The use of the word “safer” rather than “safe” was done on purpose. As a philosopher would say, when it is a question of being more or less safe, it is not really a question of safety at all. There is nothing safe about a hand grenade, much less about cooking one off, particularly at night, particularly in the jungle where there are trees in the way in every direction you could even think about throwing one. Hand grenades are dangerous, period.
So, I had ordered someone, who would be working in the dark, to “cook off” a hand grenade by counting slowly to 3 after he let off the spoon. He would then throw it, with only about 1.5 seconds or so left, before it explodes. Then, immediately after throwing the hand grenade, if he is trained correctly, and if he remembers it, he will quickly drop to the ground, or better yet, get behind something really thick before the hand grenade goes off.
Assuming that the hand grenade fuse was made properly, cooking off a hand grenade before throwing it is considered safer than the alternative for well-trained, iron-nerved troops. On the other hand, consider that because of the inherent danger of cooking off a hand grenade, it is never even practiced in training with live hand grenades.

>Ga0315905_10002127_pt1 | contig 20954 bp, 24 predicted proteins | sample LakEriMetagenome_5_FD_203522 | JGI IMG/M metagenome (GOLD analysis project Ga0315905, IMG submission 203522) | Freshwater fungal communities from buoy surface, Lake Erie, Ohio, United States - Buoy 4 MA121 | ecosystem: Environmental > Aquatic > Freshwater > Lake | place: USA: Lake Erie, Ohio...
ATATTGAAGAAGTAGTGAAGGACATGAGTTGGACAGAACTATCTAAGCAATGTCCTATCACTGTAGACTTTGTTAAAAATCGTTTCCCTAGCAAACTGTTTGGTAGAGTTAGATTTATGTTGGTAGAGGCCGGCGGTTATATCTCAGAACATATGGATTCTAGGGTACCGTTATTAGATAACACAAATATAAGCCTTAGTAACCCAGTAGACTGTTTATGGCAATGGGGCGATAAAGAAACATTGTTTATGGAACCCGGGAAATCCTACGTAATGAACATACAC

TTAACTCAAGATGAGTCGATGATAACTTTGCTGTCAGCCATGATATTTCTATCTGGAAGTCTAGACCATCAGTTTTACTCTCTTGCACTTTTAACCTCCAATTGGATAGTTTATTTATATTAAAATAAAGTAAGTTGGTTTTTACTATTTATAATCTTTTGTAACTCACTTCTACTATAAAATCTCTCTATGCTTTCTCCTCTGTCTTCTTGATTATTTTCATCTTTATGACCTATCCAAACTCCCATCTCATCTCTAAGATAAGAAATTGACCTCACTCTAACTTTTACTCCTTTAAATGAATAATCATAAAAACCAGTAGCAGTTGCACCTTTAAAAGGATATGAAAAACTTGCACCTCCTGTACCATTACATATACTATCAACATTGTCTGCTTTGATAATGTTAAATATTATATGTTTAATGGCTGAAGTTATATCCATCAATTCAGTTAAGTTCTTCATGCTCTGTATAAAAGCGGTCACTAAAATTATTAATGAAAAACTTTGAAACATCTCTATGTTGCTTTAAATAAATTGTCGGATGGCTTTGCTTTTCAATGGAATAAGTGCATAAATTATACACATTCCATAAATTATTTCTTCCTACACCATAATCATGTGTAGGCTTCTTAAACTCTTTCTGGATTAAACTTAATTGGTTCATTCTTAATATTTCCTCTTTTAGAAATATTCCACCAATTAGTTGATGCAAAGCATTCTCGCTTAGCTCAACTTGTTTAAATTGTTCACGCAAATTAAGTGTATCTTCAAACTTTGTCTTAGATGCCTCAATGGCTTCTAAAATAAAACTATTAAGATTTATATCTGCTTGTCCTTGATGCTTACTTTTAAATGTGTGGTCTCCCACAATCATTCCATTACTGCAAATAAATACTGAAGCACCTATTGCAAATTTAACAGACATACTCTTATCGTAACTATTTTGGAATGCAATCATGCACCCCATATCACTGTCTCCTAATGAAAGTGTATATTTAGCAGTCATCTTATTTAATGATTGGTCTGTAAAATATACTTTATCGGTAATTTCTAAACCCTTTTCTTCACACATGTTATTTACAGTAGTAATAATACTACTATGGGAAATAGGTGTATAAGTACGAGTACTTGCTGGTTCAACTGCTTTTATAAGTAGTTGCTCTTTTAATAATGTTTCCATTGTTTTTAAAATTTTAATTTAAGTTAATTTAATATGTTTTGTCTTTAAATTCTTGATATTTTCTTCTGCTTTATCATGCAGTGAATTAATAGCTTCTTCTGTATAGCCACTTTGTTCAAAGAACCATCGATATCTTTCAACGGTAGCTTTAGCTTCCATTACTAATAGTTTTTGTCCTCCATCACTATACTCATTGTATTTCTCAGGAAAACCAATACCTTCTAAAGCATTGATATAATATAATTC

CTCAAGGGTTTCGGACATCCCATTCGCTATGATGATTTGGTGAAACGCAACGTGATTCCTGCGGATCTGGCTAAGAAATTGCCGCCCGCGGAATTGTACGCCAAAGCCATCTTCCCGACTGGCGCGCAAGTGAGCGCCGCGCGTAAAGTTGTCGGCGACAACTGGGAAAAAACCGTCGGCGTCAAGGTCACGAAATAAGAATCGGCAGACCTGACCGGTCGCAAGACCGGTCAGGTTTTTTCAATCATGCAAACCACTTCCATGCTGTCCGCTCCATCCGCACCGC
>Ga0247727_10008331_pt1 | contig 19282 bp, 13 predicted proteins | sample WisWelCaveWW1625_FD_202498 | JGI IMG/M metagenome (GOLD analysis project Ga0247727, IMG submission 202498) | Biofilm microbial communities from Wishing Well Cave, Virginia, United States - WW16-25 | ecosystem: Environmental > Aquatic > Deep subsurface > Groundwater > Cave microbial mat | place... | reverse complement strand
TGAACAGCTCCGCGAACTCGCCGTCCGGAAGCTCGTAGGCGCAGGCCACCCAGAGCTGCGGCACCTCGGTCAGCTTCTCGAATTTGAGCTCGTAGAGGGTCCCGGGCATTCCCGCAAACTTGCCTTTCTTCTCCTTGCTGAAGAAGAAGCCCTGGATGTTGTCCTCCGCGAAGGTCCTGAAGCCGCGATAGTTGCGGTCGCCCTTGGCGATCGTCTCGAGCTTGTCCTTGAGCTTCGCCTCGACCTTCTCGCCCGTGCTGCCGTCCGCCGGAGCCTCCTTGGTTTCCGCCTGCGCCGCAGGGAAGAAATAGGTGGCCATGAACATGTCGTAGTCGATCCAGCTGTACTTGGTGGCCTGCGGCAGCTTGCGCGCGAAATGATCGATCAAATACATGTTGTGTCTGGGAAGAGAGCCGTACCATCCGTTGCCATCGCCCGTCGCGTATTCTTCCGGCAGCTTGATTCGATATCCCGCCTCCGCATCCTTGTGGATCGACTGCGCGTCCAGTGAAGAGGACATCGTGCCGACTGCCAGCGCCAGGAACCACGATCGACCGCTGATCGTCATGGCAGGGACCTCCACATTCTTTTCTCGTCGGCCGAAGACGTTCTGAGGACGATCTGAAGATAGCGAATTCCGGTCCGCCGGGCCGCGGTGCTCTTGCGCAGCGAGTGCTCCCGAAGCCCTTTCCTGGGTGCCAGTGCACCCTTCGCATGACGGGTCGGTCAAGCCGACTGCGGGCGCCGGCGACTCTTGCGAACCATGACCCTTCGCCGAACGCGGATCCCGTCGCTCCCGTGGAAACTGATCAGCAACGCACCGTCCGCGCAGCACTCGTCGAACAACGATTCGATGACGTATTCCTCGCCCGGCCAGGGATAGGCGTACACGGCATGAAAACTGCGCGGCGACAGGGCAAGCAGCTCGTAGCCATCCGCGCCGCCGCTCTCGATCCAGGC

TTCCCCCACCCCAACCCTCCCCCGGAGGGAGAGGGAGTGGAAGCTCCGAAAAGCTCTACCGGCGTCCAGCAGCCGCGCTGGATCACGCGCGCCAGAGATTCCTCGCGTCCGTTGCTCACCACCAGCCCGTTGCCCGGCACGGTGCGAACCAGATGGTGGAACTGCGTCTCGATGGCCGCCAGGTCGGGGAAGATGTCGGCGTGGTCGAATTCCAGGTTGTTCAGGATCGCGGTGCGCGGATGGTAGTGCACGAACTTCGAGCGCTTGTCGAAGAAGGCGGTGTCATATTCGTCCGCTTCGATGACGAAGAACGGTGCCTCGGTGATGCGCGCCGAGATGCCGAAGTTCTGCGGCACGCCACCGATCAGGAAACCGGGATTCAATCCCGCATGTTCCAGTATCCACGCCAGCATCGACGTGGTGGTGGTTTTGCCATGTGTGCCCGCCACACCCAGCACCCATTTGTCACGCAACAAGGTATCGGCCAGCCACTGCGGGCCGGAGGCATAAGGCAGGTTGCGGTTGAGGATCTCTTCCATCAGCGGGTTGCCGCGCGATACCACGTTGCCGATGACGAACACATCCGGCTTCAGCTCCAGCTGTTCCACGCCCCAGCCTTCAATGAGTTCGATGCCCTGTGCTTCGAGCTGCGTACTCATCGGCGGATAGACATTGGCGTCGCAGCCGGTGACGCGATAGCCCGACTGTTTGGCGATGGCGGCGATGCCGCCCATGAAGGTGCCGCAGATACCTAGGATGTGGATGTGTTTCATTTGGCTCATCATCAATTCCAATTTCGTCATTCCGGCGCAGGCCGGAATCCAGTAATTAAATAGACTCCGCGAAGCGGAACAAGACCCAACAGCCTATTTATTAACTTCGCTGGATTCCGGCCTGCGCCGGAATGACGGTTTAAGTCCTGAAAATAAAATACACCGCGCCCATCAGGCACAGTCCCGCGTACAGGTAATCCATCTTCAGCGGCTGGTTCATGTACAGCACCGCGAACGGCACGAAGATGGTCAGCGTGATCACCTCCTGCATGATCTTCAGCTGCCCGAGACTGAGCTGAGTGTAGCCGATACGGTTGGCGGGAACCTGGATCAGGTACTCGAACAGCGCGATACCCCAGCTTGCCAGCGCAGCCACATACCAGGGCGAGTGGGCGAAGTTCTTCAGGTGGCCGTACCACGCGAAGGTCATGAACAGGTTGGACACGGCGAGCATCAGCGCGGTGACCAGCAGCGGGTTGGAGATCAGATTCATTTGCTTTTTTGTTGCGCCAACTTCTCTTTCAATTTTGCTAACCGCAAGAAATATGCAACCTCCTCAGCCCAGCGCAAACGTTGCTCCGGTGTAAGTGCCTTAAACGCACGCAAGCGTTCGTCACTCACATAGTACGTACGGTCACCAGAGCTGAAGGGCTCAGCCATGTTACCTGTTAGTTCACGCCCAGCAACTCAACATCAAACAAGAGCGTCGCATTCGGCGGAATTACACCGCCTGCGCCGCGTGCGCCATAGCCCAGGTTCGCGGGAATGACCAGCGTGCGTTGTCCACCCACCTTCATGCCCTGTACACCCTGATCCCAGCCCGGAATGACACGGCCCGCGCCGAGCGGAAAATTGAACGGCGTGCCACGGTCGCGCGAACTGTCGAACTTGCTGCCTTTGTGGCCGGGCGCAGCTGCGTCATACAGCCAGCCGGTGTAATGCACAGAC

I hoped that it was one of my experienced, well-trained, iron-nerved, troops throwing the cooked off, hand grenade, rather than an F-N-G (F= standard Army descriptive adjective for nearly everything beginning with the letter “F”, N= new, G= guy), but it was the 3rd squad leader’s job to choose the hand grenade thrower, not mine.
In recognition of all this I did not roll back into my poncho liner, I stayed flat on the ground; the radio handset glued to my ear. Hand grenades are fearsome things when they go bang in the night, and in the daytime too for that matter.
The hand grenade went boom. There was some thrashing around in the bushes in front of 3rd Squad that was so loud that I could even hear it back in the platoon CP, then it was quiet for the rest of the night. I went back to sleep, my time on radio watch did not start for over an hour.